By Amy Aubin
There is a parable I was told when I was young about a smart man and a foolish man who decided to each build a house on the shores of a far away sea. Both men sought the help of others in their opinions; the foolish man decided to not listen to the advice and warnings of others and built his house on a foundation of sand. The smart man heeded the warnings of others and built his house on a foundation of rock.
One afternoon, a storm hit and the man who had built his house on a foundation of sand washed away while the man who had built his house on a foundation of rock managed to whether the storm.
As an adult, I completely understand the parable is meant as a metaphor for the different calamities and afflictions that we as humans face such as illnesses, false accusations, bereavements, deaths, the loss of family and friends — all the ills in life that anyone could mention.
For me, this is where the metaphor changes. As a young adult, we are just “beginning” our lives; all these expectations on finding our companions, having children, settling down and having careers — where in that mix does cancer fit in?
Every relationship you have is put on the hot seat when you have cancer. Suddenly everyone has an opinion and somewhere in between cancer treatments, doctors appointments, maintaining a household and raising a child — a storm hits and it tests every relationship in your life.
Being the person I am, I put up a defense where although I was honest with my husband, I had also fallen into a trap of silence: holding back my feelings because of the mistaken belief that my true feelings and experience would be harmful — and a small piece of me was scared of the slight chance that maybe he couldn’t or didn’t want to handle it.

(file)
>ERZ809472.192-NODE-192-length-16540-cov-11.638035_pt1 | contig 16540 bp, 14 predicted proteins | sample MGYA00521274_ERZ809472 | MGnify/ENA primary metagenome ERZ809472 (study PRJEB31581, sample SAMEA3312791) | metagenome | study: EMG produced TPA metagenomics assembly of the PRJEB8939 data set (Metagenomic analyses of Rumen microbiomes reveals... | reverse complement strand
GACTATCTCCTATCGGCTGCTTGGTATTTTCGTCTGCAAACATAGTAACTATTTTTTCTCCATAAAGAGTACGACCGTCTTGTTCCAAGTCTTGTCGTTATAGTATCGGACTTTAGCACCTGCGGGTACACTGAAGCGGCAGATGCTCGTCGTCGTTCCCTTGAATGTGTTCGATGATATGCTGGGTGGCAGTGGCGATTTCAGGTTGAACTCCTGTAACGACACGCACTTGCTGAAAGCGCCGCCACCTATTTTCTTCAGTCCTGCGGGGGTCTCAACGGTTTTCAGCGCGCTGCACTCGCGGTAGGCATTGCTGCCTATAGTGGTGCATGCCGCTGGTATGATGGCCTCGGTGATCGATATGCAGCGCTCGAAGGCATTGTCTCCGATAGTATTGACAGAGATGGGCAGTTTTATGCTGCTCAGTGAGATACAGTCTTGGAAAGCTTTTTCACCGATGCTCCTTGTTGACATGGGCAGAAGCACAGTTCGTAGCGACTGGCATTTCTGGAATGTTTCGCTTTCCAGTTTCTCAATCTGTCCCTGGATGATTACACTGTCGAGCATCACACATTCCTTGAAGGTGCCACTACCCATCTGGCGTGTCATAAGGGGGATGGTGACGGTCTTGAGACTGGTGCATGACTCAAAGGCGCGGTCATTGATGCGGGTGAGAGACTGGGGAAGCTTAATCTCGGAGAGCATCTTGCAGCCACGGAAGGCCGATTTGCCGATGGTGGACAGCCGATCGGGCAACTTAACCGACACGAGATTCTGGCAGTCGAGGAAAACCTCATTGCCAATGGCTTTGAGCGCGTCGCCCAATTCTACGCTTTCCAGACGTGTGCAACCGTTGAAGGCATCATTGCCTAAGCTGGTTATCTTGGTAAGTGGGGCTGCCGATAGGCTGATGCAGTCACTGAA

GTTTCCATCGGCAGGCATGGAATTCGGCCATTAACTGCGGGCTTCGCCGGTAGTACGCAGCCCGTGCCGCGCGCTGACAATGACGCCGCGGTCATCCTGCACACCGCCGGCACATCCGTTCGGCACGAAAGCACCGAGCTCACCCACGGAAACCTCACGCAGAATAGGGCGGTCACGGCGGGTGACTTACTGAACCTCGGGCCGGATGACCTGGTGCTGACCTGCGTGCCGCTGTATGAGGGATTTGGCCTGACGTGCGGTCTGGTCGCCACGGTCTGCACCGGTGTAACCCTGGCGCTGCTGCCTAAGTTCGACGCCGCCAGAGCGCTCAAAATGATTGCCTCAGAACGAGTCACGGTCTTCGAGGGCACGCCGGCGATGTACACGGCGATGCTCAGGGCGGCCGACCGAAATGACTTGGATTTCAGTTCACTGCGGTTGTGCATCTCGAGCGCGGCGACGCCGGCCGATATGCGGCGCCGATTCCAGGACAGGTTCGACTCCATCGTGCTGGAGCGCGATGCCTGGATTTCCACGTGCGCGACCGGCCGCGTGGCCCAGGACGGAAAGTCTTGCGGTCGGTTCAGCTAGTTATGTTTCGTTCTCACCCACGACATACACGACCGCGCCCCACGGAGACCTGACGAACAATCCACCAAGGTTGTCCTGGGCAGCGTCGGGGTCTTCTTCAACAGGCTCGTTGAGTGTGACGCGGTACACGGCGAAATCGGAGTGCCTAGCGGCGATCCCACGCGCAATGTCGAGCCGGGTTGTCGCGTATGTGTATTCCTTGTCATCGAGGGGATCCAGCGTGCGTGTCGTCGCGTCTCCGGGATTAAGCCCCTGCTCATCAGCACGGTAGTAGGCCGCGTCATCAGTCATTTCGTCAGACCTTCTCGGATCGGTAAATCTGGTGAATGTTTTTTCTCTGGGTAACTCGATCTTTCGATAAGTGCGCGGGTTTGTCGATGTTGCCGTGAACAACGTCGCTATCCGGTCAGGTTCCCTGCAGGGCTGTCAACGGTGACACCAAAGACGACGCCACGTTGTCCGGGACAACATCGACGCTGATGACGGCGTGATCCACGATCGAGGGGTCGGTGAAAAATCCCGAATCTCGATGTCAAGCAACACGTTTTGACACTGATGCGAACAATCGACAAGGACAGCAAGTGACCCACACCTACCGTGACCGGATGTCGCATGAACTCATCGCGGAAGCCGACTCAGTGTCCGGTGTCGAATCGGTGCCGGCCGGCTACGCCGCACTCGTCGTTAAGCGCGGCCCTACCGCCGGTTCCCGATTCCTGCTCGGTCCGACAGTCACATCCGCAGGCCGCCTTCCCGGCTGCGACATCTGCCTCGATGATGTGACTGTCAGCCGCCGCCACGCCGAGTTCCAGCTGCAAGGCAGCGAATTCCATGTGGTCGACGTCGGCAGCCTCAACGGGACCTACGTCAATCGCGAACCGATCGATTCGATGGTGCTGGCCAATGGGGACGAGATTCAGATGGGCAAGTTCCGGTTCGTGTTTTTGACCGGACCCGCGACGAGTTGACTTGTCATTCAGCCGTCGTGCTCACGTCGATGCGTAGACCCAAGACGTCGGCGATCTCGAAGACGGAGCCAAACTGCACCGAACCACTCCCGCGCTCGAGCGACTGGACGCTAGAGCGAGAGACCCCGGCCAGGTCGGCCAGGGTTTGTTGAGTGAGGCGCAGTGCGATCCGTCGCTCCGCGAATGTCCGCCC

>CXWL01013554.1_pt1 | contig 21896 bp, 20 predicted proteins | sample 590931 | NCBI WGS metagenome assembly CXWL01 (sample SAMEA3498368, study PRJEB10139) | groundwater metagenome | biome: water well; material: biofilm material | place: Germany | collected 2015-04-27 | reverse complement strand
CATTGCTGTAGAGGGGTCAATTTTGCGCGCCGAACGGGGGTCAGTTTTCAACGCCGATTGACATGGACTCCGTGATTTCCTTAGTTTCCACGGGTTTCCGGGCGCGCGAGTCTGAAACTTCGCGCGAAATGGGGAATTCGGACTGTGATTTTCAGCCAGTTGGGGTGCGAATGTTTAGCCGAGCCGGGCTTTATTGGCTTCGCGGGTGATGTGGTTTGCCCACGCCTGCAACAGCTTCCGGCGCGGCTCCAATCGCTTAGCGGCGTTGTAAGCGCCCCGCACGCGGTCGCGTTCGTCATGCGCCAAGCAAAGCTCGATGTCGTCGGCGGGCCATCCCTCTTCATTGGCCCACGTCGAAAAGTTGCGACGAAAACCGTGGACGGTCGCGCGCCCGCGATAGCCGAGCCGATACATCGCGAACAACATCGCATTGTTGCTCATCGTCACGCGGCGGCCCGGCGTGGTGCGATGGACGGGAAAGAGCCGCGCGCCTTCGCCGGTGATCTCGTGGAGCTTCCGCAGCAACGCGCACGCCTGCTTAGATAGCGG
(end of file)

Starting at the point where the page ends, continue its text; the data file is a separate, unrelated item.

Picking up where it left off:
This instinct to protect those we love is human nature. Intentions are good: seeking to shield those we love from sadness, guilt, worry — but the end result is a heavy emotional burden and a profound sense of isolation.
A lot of these feelings fuel each other, making it more and more difficult to break out from this cycle of sadness, grief, isolation, guilt and worry. I think on some level, I thought I was sparing my husband from some of these emotions, when in reality, I was really accomplishing the opposite of its intent. What I learned is that when I risked opening up to him, willing to share my story, that’s when the healing started. The burden of shouldering the hard feelings was shared, tensions began to reduce and our emotional bond was further strengthened.
While it may seem noble to be the strong rock who showed no emotions, it is actually like building your house on a foundation of sand — a storm hits and washes away everything you have built on top of it. Ultimately, sharing in the fear and uncertainty helped to further build a foundation based on rocks, because being a rock takes everything you got.
Read Amy’s husband, John’s, take on relationships and cancer.